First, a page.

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The EU passed the first AI law. Tech experts say it’s ‘bittersweet’



In a world-first, the EU has passed legislation to regulate artificial intelligence but while some argue it does not go far enough, others say it could hurt companies with “additional constraints”.


Europe’s policymakers have rushed to spin out rules and warnings to tech companies since the launch of ChatGPT and this week has been monumental in establishing the EU’s artificial intelligence (AI) rules.

On Wednesday, the European Parliament approved the Artificial Intelligence Act, which takes a risk-based approach to ensure companies release products that comply with the law before they are made available to the public.

A day later, the European Commission, asked Bing, Facebook, Google Search, Instagram, Snapchat, TikTok, YouTube, and X under separate legislation to detail how they are curbing the risks of generative AI.

While the EU is mostly concerned about AI hallucinations (when the models make errors and make things up), the viral dissemination of deepfakes, and the automated manipulation of AI that could mislead voters in elections, the tech community has its own gripes with the legislation while some researchers say it does not go far enough.

Tech monopolies

While Brussels deserves “real credit” for being the first jurisdiction globally to pass regulation mitigating AI’s many risks, there are several problems with the final agreement, said Max von Thun, Europe director of the Open Markets Institute.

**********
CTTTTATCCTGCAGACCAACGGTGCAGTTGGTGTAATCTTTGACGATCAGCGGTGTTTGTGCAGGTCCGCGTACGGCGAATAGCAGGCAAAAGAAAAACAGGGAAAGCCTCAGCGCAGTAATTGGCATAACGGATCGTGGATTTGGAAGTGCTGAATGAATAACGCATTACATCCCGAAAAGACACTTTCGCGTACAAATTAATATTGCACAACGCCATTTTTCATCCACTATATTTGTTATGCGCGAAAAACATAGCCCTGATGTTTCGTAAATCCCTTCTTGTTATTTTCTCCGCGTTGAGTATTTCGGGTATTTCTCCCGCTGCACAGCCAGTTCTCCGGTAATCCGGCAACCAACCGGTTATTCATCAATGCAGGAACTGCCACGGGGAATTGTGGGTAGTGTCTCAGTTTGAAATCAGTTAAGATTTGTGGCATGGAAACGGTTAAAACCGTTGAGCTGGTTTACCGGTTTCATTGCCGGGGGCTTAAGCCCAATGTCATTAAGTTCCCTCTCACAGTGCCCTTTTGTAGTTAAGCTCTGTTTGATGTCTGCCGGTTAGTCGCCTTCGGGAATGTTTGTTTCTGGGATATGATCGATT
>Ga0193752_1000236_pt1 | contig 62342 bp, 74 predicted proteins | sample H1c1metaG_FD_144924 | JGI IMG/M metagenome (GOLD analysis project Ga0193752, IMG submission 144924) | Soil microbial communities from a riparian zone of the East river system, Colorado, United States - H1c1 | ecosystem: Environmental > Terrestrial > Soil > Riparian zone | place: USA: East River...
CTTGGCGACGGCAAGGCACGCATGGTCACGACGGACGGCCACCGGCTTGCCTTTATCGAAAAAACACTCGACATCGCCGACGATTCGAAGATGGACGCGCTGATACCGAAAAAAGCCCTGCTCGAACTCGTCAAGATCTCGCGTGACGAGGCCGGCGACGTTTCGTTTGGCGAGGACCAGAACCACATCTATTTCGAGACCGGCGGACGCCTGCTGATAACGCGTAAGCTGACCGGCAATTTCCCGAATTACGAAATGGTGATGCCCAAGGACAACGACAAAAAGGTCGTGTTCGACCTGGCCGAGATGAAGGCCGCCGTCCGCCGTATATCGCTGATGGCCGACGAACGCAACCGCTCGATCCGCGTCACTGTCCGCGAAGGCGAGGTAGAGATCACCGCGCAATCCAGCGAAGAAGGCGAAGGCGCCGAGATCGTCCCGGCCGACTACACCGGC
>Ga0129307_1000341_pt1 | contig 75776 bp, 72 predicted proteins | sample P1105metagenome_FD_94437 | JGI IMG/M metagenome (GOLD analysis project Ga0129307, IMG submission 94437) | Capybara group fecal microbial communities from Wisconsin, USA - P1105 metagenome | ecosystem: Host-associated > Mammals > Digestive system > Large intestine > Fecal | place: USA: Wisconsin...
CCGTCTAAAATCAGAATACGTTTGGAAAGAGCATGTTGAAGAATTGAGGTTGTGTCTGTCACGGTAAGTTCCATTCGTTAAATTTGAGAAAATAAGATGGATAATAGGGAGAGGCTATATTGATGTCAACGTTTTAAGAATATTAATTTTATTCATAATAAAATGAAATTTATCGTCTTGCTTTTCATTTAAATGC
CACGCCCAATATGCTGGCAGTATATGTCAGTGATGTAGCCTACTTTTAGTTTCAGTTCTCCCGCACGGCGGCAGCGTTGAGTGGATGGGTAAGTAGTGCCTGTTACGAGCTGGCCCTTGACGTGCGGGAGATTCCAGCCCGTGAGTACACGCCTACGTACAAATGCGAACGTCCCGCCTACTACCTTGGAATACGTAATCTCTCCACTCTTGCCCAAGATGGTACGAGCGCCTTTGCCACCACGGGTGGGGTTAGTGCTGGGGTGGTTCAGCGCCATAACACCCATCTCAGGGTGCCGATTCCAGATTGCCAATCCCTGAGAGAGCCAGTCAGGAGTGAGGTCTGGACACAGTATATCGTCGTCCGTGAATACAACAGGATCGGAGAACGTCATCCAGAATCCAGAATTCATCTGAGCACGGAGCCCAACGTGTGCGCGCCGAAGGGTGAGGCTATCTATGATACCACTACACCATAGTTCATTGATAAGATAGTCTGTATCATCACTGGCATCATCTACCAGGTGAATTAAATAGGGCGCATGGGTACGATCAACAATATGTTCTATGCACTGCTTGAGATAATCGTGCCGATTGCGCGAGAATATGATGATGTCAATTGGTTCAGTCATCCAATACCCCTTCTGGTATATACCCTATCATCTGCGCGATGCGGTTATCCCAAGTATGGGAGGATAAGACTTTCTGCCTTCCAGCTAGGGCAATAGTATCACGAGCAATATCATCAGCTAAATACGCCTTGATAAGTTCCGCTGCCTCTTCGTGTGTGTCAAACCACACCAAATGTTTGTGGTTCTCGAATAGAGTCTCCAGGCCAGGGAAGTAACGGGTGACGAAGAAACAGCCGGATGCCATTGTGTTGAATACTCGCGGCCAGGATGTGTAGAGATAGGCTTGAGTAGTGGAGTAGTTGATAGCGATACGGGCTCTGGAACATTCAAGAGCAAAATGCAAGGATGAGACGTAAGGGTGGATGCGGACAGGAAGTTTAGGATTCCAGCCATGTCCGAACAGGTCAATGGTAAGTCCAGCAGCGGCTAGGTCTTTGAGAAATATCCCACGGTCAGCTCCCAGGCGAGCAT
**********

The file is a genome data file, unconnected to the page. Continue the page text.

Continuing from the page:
There are “significant loopholes for public authorities” and “relatively weak regulation of the largest foundation models that pose the greatest harm,” he told Euronews Next.

Foundation models are machine learning models that are trained on data and can be used to perform a range of tasks, such as writing a poem, for instance. ChatGPT is a foundational model.

However, von Thun’s biggest concern is tech monopolies.

The AI Act is incapable of addressing the number one threat AI currently poses: its role in increasing and entrenching the extreme power a few dominant tech firms already have in our personal lives, our economies, and our democracies,” he said.

Likewise, he said the European Commission should be wary of monopolistic abuse in the AI ecosystem.

“The EU should understand that the scale of the risks posed by AI is inextricably linked to the scale and power of the dominant companies developing and rolling out these technologies. You can’t successfully deal with the former until you address the latter,” von Thun said.

The threat of AI monopolies came under the limelight last month after it emerged that French start-up Mistral AI was partnering with Microsoft.

To some in the EU, it came as a shock since France had pushed for concessions to the AI Act for open source companies like Mistral.

‘Historic moment’

But several start-ups welcomed the clarity that the new regulation brings.

“The EU Parliament’s final adoption of the EU AI Act is both a historic moment and a relief,” said Alex Combessie, co-founder and CEO of French open source AI company Giskard.

“While the Act imposes additional constraints and rules on developers of high-risk AI systems and foundation models, deemed as ‘systemic risks,’ we’re confident that these checks and balances can be effectively implemented,” he told Euronews Next.

“This historic moment paves the way for a future where AI is harnessed responsibly, fostering trust and ensuring the safety of all,” he said.